4400 Mass Ave

We the Students


Photo­graphy by
Jeff Watts

Illustra­tion by
Jaylene Arnold

Travis Holmes, Ericka Cruz, Professors Steve Wermiel and Jamie Raskin, and Jade hold illustrated objects pertaining to the Constitution.

Someday, Travis Holmes hopes he’ll be an attorney at a midsize-to-large firm in New York, practicing administrative or public interest law.  

Ericka Cruz also has sights set on the Big Apple, where she’d like to be an immigration lawyer. 

But on a chilly Tuesday in early January, the two second-year Washington College of Law (WCL) students are known as “Mr. Travis” and “Ms. Ericka.” They stand in front of their six high schoolers—the bulk of the regular class, but not the whole bunch. Two are absent; one will walk in 15 minutes late, munching on an apple; and another, they learn, transferred schools over winter break.  

“He was tired of y’all,” one student jokes.  

Within the blue walls of room 144 at Capital City Public Charter School in Northwest DC, flanked by the bass drums and headphones used by Mr. Martin’s music students, Holmes and Cruz have an important job on Tuesdays and Thursdays.  

As two of 16 fellows with WCL’s Marshall-Brennan Constitutional Literacy Project, which marks its 20th anniversary this year, they will teach two civics courses—constitutional law and youth justice, one each semester—to upperclassmen. Their goal: to help students understand how the law applies to their lives.  

But before the teachers begin planting those seeds, they’ll wait for a few stragglers to arrive after the 9:31 a.m. bell.   

“Welcome back,” Holmes says, eventually. “It’s been a while—it’s been a year since we’ve seen you.”  

The dad joke draws both chuckles and eyerolls.   

With winter break barely in the rearview, Cruz and Holmes want to grab students’ attention from the start. A tap of a laptop projects a grainy, YouTube video onto a screen at the front of the room, introducing them to Bernhard Goetz. 

In 1984, the white Goetz shot four black teenagers on a New York City subway car, paralyzing one. He claimed self-defense, as he believed the men intended to rob him. 

Jade, a senior, raises her hand to get the discussion started. She notes that a few of the men had screwdrivers on them, but that they never drew them.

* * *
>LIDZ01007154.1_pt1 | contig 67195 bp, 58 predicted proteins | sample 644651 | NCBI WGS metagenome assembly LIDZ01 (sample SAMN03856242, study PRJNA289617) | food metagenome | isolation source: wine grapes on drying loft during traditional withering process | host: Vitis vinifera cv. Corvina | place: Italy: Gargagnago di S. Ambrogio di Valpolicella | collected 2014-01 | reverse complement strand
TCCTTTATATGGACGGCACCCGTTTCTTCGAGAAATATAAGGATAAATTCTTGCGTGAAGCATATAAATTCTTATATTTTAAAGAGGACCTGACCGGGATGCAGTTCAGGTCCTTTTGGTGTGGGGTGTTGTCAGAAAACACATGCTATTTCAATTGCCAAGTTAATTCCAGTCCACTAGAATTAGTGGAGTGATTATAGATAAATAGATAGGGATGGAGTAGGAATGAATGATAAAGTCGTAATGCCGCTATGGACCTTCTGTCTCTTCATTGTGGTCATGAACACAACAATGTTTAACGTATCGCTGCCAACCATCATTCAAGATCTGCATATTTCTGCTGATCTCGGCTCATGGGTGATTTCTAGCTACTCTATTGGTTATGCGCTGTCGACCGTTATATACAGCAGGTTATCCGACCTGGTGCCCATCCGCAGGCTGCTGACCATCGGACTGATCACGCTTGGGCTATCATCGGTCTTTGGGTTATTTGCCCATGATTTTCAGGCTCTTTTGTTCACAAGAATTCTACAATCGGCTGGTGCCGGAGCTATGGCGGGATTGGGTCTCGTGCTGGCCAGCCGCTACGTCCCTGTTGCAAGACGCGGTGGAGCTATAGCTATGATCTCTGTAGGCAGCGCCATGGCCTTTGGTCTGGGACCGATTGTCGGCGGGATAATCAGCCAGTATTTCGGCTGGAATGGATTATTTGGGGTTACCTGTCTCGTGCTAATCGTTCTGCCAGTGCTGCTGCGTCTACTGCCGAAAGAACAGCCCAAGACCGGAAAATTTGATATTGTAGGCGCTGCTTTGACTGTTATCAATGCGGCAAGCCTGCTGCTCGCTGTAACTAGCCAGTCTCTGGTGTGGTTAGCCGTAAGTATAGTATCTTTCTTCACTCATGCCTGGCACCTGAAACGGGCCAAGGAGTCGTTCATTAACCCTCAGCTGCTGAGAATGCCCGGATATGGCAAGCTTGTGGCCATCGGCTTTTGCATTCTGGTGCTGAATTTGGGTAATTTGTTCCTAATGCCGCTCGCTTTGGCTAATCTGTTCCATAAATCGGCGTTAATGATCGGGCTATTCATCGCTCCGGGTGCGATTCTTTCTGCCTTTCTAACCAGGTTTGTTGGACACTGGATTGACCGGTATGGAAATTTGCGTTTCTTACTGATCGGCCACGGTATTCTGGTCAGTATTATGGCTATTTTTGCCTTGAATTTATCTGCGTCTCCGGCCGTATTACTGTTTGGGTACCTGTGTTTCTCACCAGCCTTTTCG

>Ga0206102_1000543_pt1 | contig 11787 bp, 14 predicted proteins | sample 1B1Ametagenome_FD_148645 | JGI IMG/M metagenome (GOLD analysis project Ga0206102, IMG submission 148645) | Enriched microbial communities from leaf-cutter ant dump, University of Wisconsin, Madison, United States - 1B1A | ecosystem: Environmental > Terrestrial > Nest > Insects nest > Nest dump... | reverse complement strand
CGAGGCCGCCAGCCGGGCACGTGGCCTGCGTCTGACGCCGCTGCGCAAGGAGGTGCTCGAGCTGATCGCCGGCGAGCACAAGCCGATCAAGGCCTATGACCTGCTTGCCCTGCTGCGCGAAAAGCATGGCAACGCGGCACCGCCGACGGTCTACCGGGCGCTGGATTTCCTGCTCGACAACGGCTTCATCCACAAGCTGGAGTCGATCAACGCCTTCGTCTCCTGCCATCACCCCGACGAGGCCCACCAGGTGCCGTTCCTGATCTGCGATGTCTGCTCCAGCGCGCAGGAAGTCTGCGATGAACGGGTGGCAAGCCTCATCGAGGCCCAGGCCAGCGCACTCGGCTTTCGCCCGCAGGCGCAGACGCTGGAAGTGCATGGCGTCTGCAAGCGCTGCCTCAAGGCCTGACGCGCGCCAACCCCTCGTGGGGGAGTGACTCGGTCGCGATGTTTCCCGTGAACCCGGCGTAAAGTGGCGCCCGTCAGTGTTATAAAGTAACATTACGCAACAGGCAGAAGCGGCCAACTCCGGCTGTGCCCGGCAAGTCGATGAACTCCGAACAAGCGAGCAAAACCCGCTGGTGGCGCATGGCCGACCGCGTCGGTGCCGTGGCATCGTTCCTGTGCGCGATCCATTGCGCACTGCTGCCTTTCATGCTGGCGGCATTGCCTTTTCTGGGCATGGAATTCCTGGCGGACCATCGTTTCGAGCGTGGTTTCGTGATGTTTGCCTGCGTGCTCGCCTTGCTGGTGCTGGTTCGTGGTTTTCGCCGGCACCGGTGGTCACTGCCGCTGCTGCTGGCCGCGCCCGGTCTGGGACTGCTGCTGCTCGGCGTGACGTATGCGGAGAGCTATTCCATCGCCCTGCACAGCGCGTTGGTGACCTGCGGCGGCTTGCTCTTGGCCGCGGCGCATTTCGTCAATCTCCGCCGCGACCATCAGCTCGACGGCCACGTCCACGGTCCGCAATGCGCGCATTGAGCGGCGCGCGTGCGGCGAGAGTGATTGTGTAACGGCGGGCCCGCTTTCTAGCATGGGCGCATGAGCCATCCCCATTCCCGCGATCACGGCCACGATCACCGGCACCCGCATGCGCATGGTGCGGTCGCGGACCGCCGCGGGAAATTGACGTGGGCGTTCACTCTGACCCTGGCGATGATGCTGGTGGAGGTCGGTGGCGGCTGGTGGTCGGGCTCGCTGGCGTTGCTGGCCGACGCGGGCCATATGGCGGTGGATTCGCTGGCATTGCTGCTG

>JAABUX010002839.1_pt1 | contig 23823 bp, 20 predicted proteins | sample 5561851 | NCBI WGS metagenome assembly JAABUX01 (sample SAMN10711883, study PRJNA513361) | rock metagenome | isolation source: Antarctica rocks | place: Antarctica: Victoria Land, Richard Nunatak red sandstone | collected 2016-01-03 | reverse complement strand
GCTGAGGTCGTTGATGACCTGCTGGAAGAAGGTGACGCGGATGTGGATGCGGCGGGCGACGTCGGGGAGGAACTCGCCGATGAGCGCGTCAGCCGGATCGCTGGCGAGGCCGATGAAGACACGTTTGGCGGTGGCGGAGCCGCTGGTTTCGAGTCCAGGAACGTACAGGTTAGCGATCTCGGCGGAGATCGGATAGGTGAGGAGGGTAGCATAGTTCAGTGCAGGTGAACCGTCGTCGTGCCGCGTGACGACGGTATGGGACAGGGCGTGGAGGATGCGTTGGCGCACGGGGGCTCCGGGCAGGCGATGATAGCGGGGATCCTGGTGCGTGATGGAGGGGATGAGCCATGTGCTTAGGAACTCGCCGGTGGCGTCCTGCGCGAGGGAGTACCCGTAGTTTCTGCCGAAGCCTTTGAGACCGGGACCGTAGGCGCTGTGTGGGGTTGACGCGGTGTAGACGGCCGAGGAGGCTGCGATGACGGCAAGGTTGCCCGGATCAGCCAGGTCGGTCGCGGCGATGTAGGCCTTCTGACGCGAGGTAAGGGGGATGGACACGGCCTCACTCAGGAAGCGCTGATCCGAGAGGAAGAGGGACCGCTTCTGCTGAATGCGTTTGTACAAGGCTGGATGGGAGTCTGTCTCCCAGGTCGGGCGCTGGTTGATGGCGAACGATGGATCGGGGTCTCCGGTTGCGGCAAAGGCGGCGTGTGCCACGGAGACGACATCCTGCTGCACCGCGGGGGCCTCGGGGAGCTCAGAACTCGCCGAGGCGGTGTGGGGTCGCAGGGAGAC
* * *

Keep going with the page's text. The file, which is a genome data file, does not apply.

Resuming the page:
“Very good thought. You’re picking up on the legal parts of this,” Cruz says. 

The class dives into the specifics: location, perception of danger, and the fact that the teens were retreating as Goetz fired his pistol.  

“Wait, wait, wait,” Gabriel, a junior, interjects.  

“If they’re actually trying to do him harm, then it’s self-defense. But because they’re trying to run away, that can’t be self-defense.” 

After 30 minutes of lively discussion, Holmes and Cruz reveal that the “Subway Vigilante” was acquitted of attempted murder and sentenced to a year in prison for carrying an unlicensed firearm. He served eight months.  

Puzzled, a junior named Austin asks: “So he didn’t get life?” 

“The only thing he got was carrying an unlicensed weapon,” Holmes says again. 

The rust of winter break now shaken off, the class moves on—but not to a lighter topic. Next up: stand-your-ground laws.  

Marshall-Brennan, named for former United States Supreme Court Justices Thurgood Marshall and William Brennan, both of whom championed civics education, was founded in 1999. But the program, started by WCL professors Jamie Raskin, now a US representative for Maryland’s eighth congressional district, and Steve Wermiel, WCL/JD ’82, traces its roots back three  
years earlier.  

In 1996, Raskin received a phone call from a group of students in the communication arts program at Montgomery Blair High School in Silver Spring, Maryland.  

The teens produced Shades of Grey, a monthly debate show, for the Montgomery County Board of Education’s public access channel. After arranging a debate on same-sex marriage, the students received a note from the station manager: the network wouldn’t broadcast the show.  

When Raskin asked why the station had pulled the plug, the program director replied that a guest on the episode “brought up the issue of religion and God in a very heated and controversial manner.”  

“I said, ‘That’s as close to a smoking gun as you’re ever gonna get in a First Amendment case,’” Raskin recalls.  

He offered to take the students’ case to court, but they wanted to first bring their fight to the Montgomery County Board of Education. It worked. In April 1997, the board voted 5–3 to air the episode.  

The students celebrated—and Raskin’s mailbox flooded.  

The letters poured in from newspaper and yearbook staffers who believed they had been censored, and from a student who had been asked to cover up her tattoo on school grounds. Raskin realized he couldn’t take all of the cases, but he noticed a trend—schools that should have been educating students on their rights were instead trampling on them. With funding from the Supreme Court Historical Society, he decided to write a book, We the Students, about the rights of students in public schools.